Dynamic Downscaling and Urban Land Use
October 26, 2012 15:25:34
Description of Problem
This task provides additional support to look at the use of Terra and other data sets in the application of urban related impacts to the Chesapeake Bay environment within the context of the on-going CBFS. The impact of Urbanization, land use, and heat island effects on weather and climate is being studied in a dynamic downscaling framework for Regional Earth System Prediction. Urban areas are known to alter local temperature and winds due to differences in surface roughness, albedo, and surface sensible and latent heat fluxes. As the human population continues to grow we can also expect urban areas to expand and potentially affect weather and climate on a regional scale in some areas.
Scientific Objectives and Approach
We plan to run high resolution WRF simulations (2-km), using NARR as forcing, over the upcoming year with the goal of determining the extent of the Baltimore-Washington urban heat islands under different synoptic weather conditions. In addition, we will run simulations with the urban areas removed and expanded by arbitrary amounts for comparison with the present day condition. We will use the NOAH land surface model urban scheme along with MODIS land cover data. We had originally hoped to compare Terra/Aqua derived profiles of temperature and water vapor to the model output, however, the data lack sufficient vertical and temporal resolution for this purpose.
We have just started work on this task in February 2011. One WRF 2-km resolution WRF simulation has been run July 6, 2010 over the Washington DC and Baltimore urban areas using MODIS land cover data. This run was forced with the North American Regional Reanalysis (NARR). The figure at right clearly shows the extent of the heat islands generated by these cities.
Refereed Journal Publications
Anderson, C. R., M. R. P. Sapiano, M. B. K Prasad, W. Long, P. J. Tango, C. W. Brown, and R. Murtugudde, 2009: A Predictive Habitat Suitability Model For Potentially Toxigenic Pseudo-Nitzschia Blooms in The Chesapeake Bay. J. Mar. Sci., in press.
Constantin de Magny, G., W. Long, C. W. Brown, R. R. Hood, A. Huq, R. Murtugudde, and R. R. Colwell, 2010: Predicting the Distribution of Vibrio in the Chesapeake Bay: A Case Study With Vibrio cholerae. Ecohealth, DOI: 10.007/s10393-009-0273-6.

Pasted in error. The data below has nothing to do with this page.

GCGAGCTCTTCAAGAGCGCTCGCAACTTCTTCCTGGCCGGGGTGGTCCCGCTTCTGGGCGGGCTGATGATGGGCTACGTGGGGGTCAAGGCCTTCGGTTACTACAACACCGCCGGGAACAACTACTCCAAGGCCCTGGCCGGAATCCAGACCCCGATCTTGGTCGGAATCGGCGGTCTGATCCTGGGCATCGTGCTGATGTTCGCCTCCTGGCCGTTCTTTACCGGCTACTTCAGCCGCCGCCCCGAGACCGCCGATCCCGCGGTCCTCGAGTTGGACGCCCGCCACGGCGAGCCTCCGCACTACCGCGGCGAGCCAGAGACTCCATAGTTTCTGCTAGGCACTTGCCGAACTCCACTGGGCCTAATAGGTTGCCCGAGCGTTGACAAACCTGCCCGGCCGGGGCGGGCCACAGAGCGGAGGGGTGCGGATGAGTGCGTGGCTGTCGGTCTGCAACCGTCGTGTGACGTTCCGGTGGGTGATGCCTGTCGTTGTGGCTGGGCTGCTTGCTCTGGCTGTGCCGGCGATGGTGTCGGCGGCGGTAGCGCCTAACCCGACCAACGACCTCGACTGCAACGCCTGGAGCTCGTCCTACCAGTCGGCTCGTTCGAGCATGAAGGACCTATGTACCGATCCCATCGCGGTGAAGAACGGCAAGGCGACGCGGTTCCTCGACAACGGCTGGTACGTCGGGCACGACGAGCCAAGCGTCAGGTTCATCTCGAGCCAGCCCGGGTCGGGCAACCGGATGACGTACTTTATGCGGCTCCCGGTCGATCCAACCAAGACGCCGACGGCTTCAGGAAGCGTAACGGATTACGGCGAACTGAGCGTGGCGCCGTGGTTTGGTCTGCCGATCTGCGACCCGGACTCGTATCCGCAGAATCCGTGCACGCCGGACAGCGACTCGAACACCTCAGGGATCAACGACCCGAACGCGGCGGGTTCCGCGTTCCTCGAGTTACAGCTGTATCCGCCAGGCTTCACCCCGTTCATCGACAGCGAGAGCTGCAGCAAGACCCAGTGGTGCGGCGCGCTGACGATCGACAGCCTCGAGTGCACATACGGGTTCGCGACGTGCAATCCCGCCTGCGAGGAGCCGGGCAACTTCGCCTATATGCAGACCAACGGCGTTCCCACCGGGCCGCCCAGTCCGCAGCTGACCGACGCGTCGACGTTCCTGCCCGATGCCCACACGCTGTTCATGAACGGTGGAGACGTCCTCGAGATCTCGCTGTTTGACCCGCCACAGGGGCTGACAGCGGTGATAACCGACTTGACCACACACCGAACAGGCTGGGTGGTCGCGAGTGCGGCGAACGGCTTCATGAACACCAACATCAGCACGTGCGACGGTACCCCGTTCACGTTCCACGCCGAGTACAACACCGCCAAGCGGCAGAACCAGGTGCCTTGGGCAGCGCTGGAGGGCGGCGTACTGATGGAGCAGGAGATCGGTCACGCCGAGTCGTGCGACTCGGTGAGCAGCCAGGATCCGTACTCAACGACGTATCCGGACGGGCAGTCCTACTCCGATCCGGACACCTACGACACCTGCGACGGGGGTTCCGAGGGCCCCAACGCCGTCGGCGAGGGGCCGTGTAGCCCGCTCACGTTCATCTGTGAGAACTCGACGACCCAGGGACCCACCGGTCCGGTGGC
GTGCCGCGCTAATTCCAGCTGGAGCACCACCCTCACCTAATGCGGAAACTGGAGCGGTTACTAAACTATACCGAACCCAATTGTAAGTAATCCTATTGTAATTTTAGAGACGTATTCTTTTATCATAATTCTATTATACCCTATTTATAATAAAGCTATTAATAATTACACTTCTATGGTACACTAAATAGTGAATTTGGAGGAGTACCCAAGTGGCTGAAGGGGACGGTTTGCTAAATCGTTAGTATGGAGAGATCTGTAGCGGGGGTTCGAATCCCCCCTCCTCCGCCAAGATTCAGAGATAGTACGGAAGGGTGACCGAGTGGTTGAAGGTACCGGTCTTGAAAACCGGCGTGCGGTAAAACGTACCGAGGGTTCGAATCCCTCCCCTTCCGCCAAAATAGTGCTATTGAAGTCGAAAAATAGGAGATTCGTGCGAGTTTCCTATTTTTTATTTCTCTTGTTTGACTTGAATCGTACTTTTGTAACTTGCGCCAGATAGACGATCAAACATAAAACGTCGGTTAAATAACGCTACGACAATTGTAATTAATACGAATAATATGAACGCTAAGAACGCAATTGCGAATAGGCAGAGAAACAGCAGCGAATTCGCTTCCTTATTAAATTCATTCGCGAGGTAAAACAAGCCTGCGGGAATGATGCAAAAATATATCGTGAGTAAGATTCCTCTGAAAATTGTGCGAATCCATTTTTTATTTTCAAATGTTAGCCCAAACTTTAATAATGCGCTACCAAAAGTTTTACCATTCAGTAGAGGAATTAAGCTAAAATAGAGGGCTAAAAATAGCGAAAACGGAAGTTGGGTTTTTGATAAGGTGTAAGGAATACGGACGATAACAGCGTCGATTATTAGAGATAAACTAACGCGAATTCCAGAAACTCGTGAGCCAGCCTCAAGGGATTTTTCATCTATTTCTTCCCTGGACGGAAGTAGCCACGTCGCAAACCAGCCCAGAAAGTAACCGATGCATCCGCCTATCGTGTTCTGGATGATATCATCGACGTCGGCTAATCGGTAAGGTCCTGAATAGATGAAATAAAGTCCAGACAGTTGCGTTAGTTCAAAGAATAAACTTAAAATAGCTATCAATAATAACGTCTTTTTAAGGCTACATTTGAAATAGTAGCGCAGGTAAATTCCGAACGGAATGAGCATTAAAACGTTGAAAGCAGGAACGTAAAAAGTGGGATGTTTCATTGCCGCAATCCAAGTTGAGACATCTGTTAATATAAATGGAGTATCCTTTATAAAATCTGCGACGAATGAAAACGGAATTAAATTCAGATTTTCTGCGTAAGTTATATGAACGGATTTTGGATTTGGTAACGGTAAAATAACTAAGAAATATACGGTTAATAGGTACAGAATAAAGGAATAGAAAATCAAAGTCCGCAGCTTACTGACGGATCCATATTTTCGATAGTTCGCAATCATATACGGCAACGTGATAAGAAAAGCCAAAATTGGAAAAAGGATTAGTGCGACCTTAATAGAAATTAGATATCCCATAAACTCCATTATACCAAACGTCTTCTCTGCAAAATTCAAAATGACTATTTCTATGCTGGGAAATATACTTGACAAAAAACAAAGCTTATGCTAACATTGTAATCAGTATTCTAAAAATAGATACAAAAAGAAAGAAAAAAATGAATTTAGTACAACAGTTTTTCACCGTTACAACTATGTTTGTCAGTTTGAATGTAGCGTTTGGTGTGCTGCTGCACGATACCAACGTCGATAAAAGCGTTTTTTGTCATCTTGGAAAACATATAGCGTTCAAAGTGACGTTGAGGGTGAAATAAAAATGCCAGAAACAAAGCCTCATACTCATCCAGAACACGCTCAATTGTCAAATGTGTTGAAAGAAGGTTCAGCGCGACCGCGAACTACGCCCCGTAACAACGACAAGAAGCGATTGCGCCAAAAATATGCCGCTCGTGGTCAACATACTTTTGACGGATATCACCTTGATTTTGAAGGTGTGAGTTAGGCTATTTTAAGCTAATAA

H. Meng, A. Sexton, M. Maddox, A. Sood, C. Brown, R. Ferraro, R. Murtugudde, 2009: Modeling the Chesapeake Bay watershed using SWAT: Rappahanock, the Pilot River Basin. Appl. Eng. Agricult., revised.
Murtugudde, R., 2009: Regional Earth System prediction As a Decision-making Tool for Iran. Environ. Fenn., in press.
Murtugudde, R., 2009: Regional Earth System prediction: A decision-making tool for sustainability? Curr. Op. Environ. Sust., 1, 37-45.
Prasad, M. B. K, M. R. P. Sapiano, C. R. Anderson, W. Long, R. Murtugudde, 2009: Long–term Variability of Nutrients in the Chesapeake Bay: A Retrospective Analysis, 1990–2006. Environ. Coasts., accepted
Other Publications and Conferences
Books and Book Chapters:
Murtugudde, R, 2010: Observational needs for sustainable coastal prediction and management. Murtugudde, in Management and Sustainable Development of Coastal Zone Environ., A. Ramanathan, P. Bhattacharya, T. Dittmar, B. Prasad, and B. Nepunae, Eds., Springer, in press.
Other Publications, Presentations and Awards:
Murtugudde, R., 2010: Observational needs for regional Earth System Prediction, Proceedings of the OceanObs09: Sustained Ocean Observations and Information for Society. J. Hall, J., D. E. Harrison, and D. Stammer, Eds., ESA Publication WPP-306, 2010.
Fig. 1 –